Cultural Practices and People’s Intent

As our society continues to become more and more multicultural, the law is learning to respect aspects of many cultures. For example, I have, at various times, had to take into account a Chinese client’s expectations with relations with the police when called in response to a domestic dispute, Hmong clients’ reliance on extended families for child rearing, and Nigerian inheritance practices regarding clan property in Nigeria and its potential availability for distribution in a divorce. I have also read case opinions regarding such issues as whether the courts can order Orthodox Jews to participate in ritual divorce ceremonies as provided in a traditional marriage contract. (Courts differ from state to state on that.)  A recent case in Oregon discusses a situation involving a traditional practice from another culture and how it affected several people.

In this case, a daughter unfortunately caused a conflict between two sets of elderly people, one couple who were definitely innocent victims, and her mother, who also claimed to be an innocent victim. The parents owned property in Portland. When their youngest daughter was 15, they recorded a deed giving her the property. At the time, they were in financial distress.

The parents were Romani. According to Romani custom, the youngest child usually inherits the family home, but is expected to care for the parents if they become infirm. Roma rarely execute wills, and if they transfer property by deed to the youngest child, it is not expected to give the child any benefit while the parents are still alive. Eventually, the father died, and the mother continued to live in the house.

About 20 years after the transfer, the daughter stole property from other elderly people, who then got a judgment against her. They had the mother’s property seized and sold, and the mother objected. The court ordered only the daughter’s interest sold, without determining what that interest was. The plaintiffs bought the daughter’s interest, probably by bidding the full or partial value of their judgment, and received a certificate of sale, which functioned to transfer the interest unless the daughter managed to come up with money to redeem it.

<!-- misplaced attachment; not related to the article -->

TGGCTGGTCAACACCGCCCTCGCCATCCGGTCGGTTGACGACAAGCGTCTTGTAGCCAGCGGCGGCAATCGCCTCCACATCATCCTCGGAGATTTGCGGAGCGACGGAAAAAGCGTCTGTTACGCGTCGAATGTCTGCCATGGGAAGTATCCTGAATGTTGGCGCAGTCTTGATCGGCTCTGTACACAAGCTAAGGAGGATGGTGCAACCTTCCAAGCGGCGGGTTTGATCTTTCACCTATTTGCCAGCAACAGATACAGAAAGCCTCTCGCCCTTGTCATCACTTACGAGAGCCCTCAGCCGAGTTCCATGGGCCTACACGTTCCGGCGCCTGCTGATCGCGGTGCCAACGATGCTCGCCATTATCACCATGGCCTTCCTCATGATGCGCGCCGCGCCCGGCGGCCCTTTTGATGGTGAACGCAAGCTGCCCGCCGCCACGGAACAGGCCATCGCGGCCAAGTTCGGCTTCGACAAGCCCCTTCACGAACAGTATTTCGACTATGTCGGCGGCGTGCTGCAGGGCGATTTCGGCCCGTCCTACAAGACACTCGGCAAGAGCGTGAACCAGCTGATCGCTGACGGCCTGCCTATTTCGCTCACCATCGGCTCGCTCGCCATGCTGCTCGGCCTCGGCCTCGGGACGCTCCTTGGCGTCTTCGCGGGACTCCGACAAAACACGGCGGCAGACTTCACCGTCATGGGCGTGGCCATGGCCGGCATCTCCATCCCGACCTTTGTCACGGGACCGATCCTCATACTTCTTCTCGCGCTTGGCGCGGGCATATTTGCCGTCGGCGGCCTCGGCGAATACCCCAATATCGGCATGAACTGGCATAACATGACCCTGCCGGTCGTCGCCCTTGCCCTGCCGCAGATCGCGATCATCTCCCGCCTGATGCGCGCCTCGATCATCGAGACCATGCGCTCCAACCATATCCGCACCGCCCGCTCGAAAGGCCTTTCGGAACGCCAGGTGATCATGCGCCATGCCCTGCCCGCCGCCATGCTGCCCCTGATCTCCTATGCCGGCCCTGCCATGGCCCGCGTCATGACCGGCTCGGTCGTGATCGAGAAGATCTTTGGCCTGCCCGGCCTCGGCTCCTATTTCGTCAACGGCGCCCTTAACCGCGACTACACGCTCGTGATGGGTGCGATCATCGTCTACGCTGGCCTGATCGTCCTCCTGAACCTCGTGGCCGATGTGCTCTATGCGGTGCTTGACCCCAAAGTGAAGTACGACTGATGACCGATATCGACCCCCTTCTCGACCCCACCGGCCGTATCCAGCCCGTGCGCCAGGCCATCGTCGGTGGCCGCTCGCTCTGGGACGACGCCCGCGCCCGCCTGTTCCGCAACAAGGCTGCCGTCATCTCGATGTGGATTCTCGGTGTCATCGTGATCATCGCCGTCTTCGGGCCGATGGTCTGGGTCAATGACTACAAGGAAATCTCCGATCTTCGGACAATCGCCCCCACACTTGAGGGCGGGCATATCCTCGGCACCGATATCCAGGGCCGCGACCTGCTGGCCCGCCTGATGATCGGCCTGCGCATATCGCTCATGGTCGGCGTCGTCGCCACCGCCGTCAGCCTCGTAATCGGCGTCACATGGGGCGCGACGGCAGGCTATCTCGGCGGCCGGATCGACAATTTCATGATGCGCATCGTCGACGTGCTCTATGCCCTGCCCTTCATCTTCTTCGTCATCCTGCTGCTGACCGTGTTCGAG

The mother continued to assert that she had the right to live in the house for her lifetime. The plaintiffs sued to evict her. The mother argued that she had only intended the deed to set up an inheritance. The plaintiffs argued that the parents intended to avoid their significant creditors at the time of the transfer. The trial judge ruled that the mother had intended to set up an inheritance.

The Court of Appeals threw out the ruling because it thought the trial judge had not addressed the question of whether the parents might have intended to avoid creditors. If they had, it might undercut the argument that they were preparing for inheritance. It told the trial judge to rule on the question of whether the parents intended to avoid creditors, and whether that might affect the question of their intent regarding inheritance.

If you want to use a deed as a substitute for a will, you should probably document your intent clearly or use an alternate approach. For example, you could put the property in a trust or expressly state that you retain the right to the property for life. This will avoid some disputes. Of course, if you are in financial trouble, it would probably be wise to try to resolve those problems before signing the deed.

More importantly, if you come from a culture that has practices different from American norms, you should be prepared to discuss those practices with a lawyer when planning to act on them, or when they affect any other aspect of your case.


One Response to Cultural Practices and People’s Intent

  1. thnidu says:

    You may want to correct this post’s title on LiveJournal, where it appears as (typos in curly braces here)

    News blawg post: {CUt}ural Issues and Peo{pe}’s Intent

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